According to Bill Gertz in the Washington Free Beacon, “the Chinese government recently unveiled a new legal tactic to promote Beijing’s aggressive claim to own most of the strategic South China Sea.” Gertz calls this “new” claim the “Four Sha” and says it was advanced by a Chinese Foreign Ministry official during “a closed-door meeting with US State Department officials” in late August 2017.
In response to this “scoop”, several experts began constructing a straw man suggesting that this “new” claim may be intended to somehow replace China’s 9-dash line claim which has been rejected by an international tribunal. They then speculated on how this could be done and the legal and political implications. Indeed, they hyped this revelation as a “new” lawfare tactic. Lawfare is “a form of asymmetric warfare, consisting of using the legal system against an enemy, such as by damaging or delegitimizing them, tying up their time or winning a public relations victory.” It often has a negative connotation.
Gertz quotes a person who should know — or know better — Jim Fannell, a former Pacific fleet intelligence chief, warning that the Four Sha program appears to be “Beijing’s next logical step in their ‘salami slicing’ asserting the PRC’s claims to the South China Sea.” Despite this hype, China’s claim to sovereignty over these features is neither new nor a logical substitute for its 9-dash line claim.
The Four Sha (sands) are the Paracels (Xisha), the Spratlys (Nansha), Pratas (Dongsha) —which is occupied by Taiwan — and the submerged Macclesfield Bank (Zhongsha).
According to Gertz, Ma Xinmin, Deputy Director General of the Foreign Ministry’s Department of Treaties and Law, stated that “the area is China’s historical territorial waters and also part of China’s Exclusive Economic Zone (EEZ) that defines adjacent zones as sovereign territory.” The article added that “Beijing also claims ownership by asserting the Four Sha are part of China’s extended continental shelf.”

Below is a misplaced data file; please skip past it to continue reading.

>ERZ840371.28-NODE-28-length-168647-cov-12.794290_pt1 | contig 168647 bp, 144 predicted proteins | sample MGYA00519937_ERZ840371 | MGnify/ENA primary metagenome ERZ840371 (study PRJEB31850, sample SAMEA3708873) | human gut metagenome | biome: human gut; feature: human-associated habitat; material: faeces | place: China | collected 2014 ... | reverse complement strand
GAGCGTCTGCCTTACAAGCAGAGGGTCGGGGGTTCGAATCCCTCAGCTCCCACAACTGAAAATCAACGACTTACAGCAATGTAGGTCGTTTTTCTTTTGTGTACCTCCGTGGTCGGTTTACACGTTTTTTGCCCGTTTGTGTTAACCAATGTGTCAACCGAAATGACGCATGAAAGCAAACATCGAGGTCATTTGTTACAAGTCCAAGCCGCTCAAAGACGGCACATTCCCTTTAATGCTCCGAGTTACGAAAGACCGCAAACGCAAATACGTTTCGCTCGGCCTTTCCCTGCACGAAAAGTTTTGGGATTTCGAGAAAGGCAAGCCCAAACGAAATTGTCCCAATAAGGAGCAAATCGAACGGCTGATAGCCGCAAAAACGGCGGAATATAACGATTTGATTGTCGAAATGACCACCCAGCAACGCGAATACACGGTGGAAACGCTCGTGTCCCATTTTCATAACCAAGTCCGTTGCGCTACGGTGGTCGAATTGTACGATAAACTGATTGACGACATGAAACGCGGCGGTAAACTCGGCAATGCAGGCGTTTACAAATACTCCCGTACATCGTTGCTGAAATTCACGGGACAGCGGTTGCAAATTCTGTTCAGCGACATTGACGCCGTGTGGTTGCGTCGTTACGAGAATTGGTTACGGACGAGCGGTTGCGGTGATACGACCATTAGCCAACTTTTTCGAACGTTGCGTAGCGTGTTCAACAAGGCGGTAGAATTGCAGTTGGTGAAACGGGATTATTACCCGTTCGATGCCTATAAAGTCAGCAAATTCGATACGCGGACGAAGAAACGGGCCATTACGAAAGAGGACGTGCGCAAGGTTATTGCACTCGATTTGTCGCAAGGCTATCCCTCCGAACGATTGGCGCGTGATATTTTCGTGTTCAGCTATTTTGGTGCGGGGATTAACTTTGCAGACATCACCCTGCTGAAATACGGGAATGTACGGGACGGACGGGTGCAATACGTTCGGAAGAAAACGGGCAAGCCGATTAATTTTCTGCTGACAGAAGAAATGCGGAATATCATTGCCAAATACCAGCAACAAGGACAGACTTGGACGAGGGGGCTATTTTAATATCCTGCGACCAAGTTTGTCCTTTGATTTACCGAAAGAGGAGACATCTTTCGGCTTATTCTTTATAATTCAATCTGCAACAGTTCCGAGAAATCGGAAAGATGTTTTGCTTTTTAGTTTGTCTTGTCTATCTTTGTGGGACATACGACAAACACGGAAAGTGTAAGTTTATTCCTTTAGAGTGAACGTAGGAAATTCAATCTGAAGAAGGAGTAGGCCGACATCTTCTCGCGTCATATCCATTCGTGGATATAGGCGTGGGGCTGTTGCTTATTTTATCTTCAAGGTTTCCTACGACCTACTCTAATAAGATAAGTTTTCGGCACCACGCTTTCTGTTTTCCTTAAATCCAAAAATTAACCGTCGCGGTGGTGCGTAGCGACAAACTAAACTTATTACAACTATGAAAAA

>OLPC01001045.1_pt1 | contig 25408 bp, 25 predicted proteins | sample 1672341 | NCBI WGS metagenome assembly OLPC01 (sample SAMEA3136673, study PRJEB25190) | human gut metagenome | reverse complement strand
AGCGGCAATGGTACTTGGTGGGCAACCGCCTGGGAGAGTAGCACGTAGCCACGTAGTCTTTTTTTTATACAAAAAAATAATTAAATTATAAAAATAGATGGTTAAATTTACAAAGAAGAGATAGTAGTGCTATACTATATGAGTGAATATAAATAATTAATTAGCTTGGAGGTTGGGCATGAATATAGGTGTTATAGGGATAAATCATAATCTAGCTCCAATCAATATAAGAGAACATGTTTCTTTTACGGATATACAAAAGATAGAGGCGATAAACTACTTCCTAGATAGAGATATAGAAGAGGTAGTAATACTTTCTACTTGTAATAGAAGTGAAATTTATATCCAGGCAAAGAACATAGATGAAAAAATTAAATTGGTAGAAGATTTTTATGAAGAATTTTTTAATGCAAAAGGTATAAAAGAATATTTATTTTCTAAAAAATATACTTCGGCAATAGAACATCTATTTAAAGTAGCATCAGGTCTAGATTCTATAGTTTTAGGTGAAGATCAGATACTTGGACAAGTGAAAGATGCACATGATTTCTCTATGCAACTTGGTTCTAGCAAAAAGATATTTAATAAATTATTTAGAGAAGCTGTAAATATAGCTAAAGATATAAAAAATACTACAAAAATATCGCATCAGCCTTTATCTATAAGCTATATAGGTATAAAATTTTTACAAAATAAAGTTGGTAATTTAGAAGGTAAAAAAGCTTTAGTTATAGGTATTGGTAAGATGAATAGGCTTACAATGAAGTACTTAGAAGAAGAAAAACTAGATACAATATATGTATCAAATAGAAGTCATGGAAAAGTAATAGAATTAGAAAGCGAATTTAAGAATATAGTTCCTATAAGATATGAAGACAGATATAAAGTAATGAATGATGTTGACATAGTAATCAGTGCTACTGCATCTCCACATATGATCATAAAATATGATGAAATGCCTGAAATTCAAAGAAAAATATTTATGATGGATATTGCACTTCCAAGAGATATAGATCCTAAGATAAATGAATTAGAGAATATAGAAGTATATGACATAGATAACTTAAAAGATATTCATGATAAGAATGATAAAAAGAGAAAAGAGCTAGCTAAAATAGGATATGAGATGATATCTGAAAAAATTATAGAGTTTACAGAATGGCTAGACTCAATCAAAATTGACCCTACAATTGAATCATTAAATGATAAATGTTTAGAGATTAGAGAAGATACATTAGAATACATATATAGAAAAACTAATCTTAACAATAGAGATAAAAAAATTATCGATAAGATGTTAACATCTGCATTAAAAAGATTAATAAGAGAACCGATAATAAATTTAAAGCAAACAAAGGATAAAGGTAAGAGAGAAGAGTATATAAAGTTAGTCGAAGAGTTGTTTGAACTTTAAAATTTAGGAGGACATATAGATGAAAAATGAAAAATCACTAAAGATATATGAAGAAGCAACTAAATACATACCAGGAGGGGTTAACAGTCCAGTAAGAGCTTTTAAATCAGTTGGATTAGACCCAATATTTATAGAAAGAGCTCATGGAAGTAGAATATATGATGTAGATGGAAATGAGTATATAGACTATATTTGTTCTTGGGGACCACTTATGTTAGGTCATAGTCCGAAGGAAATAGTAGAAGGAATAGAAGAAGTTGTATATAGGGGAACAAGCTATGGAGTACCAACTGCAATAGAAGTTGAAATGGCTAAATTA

The details of Ma’s alleged statement have not been verified. But on its face, it is gobbledygook. Either Ma’s words or their meaning were garbled in translation or he misspoke. In any case, these supposed details should not be taken seriously unless confirmed.
First of all, China does not claim the entire area inside the 9-dash line as its “territorial waters.” It might still claim historic waters or historic rights there, but such a claim has been rejected by an international tribunal. Territorial seas are considered sovereign territory. China might claim territorial waters around the individual features over which it claims sovereignty but these would extend only 12 nautical miles (nm) from baselines and then only from each feature that is or was originally above water at high tide. Moreover, China has not made such specific claims in the Spratlys because it has not yet specified the baselines from which the territorial sea would be measured, as required by the UN Convention on the Law of the Sea (UNCLOS). Further, according to the tribunal’s ruling, none of the Spratly features are entitled to a 200 nm EEZ or a continental shelf.